One answer is to provide classes to teach the children valuable skills that will make tackling adult life that much easier, as well as build confidence. On Dec. 8, after a horse-grooming demonstration, the children took a healthy cooking/food safety workshop, presented by Chef Richard Freilach from Suffolk County Community College. Moving forward, with the aid of SCCC, the program plans to utilize Saddle Rock Ranch to provide classes on a wide variety of skills: from financial literacy to animal care training and even art therapy.

Mary Lou Areno, vice president of institutional advancement at SCCC, said that the college was pleased to be able to offer these opportunities to young people in need. “Our culture of support and our academic focus means our students are ready to stride down whatever path they choose for themselves, and we look forward to bringing that same feeling of confidence to the young people who participate in our programs that will take place here, at Saddle Rock Ranch,” said Areno.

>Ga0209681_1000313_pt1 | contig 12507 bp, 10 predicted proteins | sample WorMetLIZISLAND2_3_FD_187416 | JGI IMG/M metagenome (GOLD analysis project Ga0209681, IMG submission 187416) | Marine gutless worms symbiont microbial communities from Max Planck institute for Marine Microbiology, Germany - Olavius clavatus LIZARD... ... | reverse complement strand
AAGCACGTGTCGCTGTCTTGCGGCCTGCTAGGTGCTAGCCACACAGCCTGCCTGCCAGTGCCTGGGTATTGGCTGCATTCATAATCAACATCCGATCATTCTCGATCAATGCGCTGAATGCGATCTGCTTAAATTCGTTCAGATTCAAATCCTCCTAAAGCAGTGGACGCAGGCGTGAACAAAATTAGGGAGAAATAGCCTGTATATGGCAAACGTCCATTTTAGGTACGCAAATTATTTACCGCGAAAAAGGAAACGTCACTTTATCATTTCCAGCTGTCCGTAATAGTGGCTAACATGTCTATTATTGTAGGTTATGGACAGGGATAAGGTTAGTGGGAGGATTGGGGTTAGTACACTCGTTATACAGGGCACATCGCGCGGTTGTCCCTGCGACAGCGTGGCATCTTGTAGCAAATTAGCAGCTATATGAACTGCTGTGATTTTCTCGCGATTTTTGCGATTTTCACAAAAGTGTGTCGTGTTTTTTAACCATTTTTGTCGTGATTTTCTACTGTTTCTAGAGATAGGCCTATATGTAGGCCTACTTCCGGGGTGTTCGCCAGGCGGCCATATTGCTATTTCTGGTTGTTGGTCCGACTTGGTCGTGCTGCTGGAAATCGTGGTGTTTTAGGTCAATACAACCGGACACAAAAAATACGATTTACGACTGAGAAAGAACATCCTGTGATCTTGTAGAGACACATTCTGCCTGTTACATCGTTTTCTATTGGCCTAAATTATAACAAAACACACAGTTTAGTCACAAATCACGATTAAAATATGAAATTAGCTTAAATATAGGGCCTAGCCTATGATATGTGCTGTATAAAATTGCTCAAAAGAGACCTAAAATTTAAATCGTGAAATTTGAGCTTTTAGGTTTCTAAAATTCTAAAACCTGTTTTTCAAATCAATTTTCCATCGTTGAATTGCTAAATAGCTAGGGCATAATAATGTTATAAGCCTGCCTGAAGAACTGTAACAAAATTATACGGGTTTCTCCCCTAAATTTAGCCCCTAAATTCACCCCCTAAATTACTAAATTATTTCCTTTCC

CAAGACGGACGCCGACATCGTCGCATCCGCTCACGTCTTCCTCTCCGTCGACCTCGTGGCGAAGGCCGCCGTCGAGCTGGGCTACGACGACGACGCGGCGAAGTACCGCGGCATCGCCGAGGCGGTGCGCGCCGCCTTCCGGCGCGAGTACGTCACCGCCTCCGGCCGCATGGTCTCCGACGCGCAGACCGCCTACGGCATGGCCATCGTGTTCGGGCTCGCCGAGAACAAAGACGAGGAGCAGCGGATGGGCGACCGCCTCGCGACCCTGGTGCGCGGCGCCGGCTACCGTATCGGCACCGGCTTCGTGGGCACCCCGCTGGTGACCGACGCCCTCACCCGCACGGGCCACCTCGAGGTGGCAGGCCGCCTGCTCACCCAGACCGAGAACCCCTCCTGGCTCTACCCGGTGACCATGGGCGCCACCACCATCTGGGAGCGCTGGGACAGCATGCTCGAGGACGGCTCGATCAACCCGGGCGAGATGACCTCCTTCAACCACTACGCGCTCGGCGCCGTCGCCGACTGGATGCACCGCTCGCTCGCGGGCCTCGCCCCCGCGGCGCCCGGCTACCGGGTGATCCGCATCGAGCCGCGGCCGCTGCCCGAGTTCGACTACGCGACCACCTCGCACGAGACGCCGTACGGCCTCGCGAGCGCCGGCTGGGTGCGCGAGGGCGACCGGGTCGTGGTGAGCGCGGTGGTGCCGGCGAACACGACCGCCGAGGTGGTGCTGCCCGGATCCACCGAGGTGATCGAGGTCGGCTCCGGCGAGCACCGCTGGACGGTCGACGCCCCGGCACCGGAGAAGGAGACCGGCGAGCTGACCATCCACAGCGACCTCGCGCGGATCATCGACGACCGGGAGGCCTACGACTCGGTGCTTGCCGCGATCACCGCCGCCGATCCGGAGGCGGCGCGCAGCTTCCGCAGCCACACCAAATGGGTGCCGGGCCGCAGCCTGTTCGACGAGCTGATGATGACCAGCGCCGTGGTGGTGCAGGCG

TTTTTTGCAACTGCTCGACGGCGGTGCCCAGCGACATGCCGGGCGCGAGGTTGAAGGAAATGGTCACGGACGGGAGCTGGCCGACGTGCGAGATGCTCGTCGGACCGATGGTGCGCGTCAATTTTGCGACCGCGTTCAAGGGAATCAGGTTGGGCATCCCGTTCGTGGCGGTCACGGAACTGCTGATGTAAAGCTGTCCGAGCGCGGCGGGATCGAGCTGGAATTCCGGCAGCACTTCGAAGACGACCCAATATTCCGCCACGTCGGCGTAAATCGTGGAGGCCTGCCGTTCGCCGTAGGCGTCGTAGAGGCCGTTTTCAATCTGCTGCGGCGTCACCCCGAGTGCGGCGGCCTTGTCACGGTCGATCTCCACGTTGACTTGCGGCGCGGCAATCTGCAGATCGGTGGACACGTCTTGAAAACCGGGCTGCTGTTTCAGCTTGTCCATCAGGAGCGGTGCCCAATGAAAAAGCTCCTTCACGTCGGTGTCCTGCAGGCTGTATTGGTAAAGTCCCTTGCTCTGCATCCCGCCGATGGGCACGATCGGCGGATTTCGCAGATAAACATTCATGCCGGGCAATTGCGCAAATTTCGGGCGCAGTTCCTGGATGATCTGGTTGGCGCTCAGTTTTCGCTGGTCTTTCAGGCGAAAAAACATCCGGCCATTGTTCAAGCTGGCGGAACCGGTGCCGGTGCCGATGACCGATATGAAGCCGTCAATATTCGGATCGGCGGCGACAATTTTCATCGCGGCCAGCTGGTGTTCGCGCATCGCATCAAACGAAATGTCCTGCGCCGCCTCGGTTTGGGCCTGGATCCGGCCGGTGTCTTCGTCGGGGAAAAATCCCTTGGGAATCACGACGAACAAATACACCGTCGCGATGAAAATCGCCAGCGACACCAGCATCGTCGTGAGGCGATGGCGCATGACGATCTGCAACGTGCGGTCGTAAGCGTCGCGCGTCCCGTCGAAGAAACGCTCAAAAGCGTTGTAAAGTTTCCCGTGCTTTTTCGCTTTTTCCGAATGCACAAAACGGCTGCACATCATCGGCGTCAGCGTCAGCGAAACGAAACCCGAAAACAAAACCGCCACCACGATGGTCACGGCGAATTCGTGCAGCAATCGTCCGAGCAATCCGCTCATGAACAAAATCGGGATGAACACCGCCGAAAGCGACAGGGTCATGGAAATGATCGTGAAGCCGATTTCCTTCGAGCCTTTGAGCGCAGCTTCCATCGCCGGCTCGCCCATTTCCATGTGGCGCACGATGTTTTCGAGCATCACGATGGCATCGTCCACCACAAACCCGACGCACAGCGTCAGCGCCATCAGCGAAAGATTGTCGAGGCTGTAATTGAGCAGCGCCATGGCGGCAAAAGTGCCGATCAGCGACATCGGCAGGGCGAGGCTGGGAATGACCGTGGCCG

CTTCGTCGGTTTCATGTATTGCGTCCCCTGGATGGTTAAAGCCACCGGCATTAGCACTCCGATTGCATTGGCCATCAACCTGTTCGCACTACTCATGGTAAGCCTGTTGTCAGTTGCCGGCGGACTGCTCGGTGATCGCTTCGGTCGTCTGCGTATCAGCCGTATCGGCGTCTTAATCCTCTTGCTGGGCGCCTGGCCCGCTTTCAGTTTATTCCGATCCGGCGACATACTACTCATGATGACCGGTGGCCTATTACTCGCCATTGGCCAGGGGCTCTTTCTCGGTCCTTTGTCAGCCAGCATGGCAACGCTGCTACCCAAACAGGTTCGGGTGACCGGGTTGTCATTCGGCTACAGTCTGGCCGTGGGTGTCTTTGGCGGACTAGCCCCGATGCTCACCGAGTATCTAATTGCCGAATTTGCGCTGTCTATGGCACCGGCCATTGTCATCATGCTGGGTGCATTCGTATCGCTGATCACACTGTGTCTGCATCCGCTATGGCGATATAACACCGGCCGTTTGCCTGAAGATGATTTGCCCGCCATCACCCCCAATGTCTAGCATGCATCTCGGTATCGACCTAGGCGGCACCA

This isn’t the first time FREE and the Heart Gallery have teamed up; the Old-Bethpage based human services organization and the NYC-based foster children advocacy group first came together in the spring of 2012 with a photo shoot, where differently-abled photographers were able to work side by side with professional photographers to create portraits that would help match children with potential families. Robert S. Budd, CEO of free, spoke highly of the partnership between the two very different, but compatible organizations.

“From my perspective, this is the reason why we all became members of the human services field. This truly old-fashioned community organizing: this is bringing people together, for all the right reasons, to do the right thing. And that’s how the magic happens,” said Budd.